WE ALL AGREE that it is one of the quintessential underwater experiences, but one that few British divers actually get round to trying for themselves – diving in a giant kelp forest.
I’d put it solidly in my top five, along with the adrenaline rush of coming face to face with a great white shark, feeling flabbergasted by the weird and wonderful critters on a muck-dive, being mesmerised by the rich reefs of Raja Ampat and playing with lively seals or sea-lions.
In fact one of these experiences (sea-lions) is pretty common on kelp-forest dives and another (white shark) is theoretically possible, but best not thought about!
The inimitable Trevor Norton calls giant kelp “super-seaweed” and eulogises the diving experience: “The best way to be overwhelmed under water is to sink lazily into the tall forests of giant kelp. You can glide beneath the luxuriance of the fronds, slide between the stems and hide among the shadows below.”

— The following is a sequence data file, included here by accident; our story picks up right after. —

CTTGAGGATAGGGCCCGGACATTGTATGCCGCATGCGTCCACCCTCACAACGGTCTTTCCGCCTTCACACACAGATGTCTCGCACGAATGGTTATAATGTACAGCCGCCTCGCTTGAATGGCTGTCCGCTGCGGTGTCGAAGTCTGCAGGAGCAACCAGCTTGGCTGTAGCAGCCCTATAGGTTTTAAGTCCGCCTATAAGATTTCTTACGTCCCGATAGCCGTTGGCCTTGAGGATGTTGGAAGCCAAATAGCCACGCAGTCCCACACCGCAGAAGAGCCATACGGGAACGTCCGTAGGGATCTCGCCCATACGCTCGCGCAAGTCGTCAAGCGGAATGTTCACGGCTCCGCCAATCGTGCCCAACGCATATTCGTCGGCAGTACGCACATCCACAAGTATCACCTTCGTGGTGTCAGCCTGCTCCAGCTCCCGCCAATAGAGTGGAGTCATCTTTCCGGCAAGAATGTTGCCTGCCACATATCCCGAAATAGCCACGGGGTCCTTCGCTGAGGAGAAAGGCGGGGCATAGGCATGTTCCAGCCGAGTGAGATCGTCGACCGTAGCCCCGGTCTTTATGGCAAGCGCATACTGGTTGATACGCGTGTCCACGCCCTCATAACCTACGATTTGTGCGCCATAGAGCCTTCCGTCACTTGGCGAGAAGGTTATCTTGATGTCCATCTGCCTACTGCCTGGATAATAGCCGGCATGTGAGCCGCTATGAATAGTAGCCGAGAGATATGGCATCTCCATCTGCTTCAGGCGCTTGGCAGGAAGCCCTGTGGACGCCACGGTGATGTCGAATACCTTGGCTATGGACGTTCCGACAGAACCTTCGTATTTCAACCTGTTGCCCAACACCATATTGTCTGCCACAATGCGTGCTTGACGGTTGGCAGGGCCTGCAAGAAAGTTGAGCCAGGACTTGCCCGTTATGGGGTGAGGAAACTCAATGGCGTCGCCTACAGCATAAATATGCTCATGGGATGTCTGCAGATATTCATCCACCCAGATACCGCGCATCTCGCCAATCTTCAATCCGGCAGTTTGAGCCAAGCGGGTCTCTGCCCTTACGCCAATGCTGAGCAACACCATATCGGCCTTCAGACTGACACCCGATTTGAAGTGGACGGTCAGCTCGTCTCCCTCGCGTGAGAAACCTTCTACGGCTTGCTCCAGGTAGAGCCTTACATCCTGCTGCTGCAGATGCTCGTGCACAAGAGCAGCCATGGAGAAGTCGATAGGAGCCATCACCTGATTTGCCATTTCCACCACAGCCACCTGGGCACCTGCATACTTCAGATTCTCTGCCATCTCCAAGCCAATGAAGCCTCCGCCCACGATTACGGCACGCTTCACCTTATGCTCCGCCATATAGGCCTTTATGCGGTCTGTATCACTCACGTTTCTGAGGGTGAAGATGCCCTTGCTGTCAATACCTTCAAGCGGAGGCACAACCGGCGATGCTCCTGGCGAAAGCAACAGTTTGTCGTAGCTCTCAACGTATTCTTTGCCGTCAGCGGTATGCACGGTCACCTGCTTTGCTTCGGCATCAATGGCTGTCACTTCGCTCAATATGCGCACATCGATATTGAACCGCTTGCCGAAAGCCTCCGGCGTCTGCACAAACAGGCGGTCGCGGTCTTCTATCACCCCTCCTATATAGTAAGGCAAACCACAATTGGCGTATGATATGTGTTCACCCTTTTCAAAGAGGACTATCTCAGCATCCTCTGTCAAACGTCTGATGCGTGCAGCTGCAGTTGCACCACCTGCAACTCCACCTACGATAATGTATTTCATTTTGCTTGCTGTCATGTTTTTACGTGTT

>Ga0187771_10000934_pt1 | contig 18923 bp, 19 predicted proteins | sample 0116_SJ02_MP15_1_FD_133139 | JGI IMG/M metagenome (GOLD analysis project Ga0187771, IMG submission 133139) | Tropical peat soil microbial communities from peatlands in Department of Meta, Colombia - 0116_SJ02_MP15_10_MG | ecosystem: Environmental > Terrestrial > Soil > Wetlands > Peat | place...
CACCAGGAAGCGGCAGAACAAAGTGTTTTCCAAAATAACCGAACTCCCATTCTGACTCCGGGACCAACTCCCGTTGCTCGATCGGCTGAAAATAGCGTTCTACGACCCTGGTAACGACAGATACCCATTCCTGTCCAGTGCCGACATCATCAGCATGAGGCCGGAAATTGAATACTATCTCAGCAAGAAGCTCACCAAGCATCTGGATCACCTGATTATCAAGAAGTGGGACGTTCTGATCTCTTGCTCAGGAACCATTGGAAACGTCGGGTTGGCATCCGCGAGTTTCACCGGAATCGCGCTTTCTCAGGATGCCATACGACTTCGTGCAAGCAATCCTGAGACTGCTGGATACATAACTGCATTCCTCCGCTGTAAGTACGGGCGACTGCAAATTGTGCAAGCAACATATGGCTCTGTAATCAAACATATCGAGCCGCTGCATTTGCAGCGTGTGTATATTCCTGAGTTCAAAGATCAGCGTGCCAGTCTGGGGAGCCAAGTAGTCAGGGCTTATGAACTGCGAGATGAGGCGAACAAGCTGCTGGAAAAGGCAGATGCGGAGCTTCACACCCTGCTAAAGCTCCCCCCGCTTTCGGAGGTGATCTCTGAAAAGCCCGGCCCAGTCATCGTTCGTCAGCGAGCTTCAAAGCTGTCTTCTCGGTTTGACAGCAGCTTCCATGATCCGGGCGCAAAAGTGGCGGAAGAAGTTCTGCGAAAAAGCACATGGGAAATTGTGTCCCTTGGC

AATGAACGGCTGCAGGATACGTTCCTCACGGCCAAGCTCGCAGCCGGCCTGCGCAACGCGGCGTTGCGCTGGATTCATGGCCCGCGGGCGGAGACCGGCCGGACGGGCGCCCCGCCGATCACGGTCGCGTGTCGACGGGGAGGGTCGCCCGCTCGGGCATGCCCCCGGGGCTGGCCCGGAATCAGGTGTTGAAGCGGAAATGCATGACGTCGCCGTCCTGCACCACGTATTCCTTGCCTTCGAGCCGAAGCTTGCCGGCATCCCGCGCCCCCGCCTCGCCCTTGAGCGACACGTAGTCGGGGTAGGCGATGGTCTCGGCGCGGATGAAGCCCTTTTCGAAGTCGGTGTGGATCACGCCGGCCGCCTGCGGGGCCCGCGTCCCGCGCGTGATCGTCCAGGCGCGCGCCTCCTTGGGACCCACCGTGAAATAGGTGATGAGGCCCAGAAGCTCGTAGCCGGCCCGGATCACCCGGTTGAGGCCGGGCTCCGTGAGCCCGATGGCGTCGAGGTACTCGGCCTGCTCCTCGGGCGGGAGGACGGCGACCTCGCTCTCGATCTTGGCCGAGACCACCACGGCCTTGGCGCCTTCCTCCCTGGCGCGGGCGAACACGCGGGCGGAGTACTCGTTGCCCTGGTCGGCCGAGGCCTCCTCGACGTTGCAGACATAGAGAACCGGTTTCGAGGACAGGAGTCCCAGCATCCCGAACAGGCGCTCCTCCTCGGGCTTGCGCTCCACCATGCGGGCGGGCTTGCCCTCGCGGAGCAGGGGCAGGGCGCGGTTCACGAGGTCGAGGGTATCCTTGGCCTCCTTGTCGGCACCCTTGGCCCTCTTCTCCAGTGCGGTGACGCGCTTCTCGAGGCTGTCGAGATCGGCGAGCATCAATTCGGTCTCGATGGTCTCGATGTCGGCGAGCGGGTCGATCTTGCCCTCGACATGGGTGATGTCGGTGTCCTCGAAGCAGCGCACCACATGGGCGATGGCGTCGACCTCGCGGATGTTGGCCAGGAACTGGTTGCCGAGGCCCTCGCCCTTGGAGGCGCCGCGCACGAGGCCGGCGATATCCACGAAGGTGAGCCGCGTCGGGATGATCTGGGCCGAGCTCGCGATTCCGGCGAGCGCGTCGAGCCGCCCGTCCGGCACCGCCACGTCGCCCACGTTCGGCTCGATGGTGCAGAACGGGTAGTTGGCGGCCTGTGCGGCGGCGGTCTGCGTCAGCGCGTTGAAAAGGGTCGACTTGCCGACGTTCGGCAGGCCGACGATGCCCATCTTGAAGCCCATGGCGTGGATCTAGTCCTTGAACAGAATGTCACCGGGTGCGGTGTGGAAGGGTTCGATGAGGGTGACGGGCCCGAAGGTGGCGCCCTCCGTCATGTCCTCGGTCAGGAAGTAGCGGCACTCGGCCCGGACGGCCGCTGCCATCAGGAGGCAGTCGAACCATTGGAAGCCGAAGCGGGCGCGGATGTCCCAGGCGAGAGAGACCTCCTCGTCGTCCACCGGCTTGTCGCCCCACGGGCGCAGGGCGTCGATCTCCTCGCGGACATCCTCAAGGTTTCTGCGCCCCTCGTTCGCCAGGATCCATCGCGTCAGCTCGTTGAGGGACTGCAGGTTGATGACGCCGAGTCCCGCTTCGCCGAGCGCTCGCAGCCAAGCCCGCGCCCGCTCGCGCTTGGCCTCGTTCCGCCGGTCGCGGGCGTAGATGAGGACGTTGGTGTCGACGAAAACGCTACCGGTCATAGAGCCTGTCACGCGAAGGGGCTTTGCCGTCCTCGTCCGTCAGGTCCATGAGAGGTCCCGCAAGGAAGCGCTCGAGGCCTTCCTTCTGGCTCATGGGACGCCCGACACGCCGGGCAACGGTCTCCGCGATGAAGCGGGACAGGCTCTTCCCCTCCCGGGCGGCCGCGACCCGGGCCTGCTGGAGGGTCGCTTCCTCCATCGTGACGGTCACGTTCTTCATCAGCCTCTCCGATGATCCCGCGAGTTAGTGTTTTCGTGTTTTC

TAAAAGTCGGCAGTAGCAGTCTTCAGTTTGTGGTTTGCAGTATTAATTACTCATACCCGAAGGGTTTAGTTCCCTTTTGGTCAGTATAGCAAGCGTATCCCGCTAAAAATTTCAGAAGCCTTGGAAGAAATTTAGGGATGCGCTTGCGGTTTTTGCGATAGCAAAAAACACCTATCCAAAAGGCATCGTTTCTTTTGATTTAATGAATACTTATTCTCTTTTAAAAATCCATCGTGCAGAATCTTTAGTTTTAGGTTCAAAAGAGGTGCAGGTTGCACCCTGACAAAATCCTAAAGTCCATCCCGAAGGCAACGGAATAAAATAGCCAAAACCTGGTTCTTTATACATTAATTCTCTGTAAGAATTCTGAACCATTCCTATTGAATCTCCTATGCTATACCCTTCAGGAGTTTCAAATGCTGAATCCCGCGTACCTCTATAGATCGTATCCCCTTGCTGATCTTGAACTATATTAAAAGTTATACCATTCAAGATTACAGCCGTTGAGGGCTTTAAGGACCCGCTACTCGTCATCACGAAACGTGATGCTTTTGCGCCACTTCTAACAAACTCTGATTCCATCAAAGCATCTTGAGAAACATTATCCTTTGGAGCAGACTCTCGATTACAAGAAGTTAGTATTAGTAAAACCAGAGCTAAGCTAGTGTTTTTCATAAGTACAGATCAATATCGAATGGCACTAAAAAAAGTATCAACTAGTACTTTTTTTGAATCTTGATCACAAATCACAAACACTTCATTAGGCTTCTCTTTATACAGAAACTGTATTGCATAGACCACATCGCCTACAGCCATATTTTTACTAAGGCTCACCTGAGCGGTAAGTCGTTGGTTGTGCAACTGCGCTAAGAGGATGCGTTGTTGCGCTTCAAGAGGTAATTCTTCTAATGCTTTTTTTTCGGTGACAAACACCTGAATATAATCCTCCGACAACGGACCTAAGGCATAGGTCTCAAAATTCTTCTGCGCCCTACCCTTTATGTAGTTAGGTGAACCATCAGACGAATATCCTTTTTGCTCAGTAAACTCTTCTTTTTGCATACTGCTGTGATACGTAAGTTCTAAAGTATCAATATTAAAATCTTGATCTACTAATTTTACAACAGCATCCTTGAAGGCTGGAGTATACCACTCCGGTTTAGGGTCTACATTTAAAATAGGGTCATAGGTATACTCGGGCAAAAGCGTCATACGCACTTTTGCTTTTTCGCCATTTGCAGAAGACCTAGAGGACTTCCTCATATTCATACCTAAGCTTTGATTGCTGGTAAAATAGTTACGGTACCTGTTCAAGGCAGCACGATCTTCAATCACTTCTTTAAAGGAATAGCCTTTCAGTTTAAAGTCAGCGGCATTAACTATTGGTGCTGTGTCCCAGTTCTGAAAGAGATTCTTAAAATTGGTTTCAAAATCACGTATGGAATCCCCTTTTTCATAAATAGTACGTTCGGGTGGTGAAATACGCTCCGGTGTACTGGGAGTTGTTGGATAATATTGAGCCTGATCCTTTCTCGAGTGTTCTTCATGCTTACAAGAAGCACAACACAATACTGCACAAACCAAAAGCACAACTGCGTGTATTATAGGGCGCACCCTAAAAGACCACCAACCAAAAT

What I love is that the dive-site and the photography starts immediately at the back-platform of the boat.
Giant kelp grows right to the surface and the skippers usually anchor the boat so that the dive-deck nestles up against the forest. You literarily step off the boat and are right in the dive-site until you resurface.
Giant kelp is a wonder of nature capable of growing up to 60cm per day and growing to 80m in length. It favours cooler, nutrient-rich waters and is found in southern New Zealand, Tasmania and South Africa, Tristan da Cunha, the Falklands and other sub-Antarctic islands, extensively in Argentina and Peru and, most famously, on the Pacific coast of North America.
For photographers the zenith is probably California’s off-shore Channel Islands, where clearer waters provide the chance to capture its full splendour.
While California is a very popular holiday destination for Brits, few remember that it is a dive-destination too. Particular for those who are photographers, this is a big mistake!